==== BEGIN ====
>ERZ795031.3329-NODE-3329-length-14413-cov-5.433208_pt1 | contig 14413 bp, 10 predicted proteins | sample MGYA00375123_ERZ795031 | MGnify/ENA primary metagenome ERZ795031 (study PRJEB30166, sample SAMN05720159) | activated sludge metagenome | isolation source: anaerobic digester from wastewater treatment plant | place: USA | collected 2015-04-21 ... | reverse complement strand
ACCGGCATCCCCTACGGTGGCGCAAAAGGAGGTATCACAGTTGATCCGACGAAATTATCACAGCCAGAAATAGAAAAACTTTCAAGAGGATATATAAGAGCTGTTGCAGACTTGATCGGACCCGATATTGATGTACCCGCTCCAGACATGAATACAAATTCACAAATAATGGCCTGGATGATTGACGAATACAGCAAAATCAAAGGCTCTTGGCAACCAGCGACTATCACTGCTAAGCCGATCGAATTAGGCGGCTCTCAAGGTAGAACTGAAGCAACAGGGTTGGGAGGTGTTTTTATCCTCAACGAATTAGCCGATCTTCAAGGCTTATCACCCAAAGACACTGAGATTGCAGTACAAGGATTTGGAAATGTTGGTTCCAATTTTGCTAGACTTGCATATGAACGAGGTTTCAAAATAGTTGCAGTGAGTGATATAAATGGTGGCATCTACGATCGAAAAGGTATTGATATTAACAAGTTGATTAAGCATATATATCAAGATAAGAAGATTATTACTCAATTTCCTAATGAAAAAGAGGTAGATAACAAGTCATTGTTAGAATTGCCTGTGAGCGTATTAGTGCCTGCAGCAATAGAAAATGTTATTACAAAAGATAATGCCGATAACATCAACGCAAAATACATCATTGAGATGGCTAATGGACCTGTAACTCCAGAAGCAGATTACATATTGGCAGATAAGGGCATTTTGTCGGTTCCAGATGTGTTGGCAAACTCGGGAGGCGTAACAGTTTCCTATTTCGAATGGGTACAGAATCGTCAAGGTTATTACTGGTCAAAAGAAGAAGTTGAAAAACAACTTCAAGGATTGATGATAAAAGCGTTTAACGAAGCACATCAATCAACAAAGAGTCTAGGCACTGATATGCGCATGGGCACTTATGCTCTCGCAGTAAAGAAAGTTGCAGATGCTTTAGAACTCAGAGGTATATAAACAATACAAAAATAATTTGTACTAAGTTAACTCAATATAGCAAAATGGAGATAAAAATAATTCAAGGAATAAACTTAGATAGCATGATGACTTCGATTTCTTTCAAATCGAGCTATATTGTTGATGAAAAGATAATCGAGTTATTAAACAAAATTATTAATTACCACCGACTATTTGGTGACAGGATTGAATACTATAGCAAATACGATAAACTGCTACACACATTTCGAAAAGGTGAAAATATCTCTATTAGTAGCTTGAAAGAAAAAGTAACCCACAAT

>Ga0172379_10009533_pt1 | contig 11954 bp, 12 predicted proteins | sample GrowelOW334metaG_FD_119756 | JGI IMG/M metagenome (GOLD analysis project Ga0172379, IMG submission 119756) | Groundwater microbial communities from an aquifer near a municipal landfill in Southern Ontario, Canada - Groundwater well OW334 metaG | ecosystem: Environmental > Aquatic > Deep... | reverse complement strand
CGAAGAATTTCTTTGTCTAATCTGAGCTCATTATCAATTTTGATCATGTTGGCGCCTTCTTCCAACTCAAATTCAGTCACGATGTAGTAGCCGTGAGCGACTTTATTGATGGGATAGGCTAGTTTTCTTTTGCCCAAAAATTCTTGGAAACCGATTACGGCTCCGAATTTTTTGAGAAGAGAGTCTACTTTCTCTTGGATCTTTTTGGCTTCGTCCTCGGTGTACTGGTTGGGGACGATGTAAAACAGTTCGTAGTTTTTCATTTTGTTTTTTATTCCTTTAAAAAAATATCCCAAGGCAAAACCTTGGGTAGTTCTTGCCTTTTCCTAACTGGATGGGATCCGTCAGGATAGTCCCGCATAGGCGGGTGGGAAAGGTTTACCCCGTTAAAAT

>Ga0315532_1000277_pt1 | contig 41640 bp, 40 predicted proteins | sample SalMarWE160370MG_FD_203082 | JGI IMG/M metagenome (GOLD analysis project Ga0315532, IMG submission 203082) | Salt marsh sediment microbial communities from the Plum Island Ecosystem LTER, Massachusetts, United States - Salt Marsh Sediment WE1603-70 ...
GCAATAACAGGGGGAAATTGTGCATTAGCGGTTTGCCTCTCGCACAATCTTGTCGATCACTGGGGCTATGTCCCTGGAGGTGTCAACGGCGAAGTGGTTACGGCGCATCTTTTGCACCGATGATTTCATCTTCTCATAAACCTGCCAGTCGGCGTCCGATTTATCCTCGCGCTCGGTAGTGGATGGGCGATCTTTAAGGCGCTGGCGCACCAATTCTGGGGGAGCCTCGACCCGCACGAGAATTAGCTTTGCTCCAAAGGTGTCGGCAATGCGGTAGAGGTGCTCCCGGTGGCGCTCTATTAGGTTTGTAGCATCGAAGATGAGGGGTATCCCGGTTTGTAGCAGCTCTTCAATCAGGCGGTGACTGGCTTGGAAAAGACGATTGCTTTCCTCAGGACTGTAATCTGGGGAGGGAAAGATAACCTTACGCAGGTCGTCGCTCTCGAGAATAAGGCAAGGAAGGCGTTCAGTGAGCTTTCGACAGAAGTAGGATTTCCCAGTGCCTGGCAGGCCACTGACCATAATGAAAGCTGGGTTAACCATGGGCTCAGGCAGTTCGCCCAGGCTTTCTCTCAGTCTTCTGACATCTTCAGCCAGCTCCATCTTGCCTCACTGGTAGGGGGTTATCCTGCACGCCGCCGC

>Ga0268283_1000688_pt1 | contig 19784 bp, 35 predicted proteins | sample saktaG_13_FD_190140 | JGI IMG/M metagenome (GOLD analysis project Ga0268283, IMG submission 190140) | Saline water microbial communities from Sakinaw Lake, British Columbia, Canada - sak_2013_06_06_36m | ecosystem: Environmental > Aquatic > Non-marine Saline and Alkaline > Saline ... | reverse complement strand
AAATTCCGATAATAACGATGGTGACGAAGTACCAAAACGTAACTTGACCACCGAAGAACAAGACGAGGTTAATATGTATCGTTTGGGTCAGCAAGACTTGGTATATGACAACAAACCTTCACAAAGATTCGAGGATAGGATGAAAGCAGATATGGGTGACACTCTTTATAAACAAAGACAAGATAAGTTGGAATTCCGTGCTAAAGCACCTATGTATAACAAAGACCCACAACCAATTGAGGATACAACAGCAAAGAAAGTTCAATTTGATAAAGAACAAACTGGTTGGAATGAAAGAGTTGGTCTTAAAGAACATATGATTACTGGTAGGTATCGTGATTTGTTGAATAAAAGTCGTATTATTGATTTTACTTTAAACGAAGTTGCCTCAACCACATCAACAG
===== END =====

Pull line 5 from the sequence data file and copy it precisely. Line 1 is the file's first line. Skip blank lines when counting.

>Ga0315532_1000277_pt1 | contig 41640 bp, 40 predicted proteins | sample SalMarWE160370MG_FD_203082 | JGI IMG/M metagenome (GOLD analysis project Ga0315532, IMG submission 203082) | Salt marsh sediment microbial communities from the Plum Island Ecosystem LTER, Massachusetts, United States - Salt Marsh Sediment WE1603-70 ...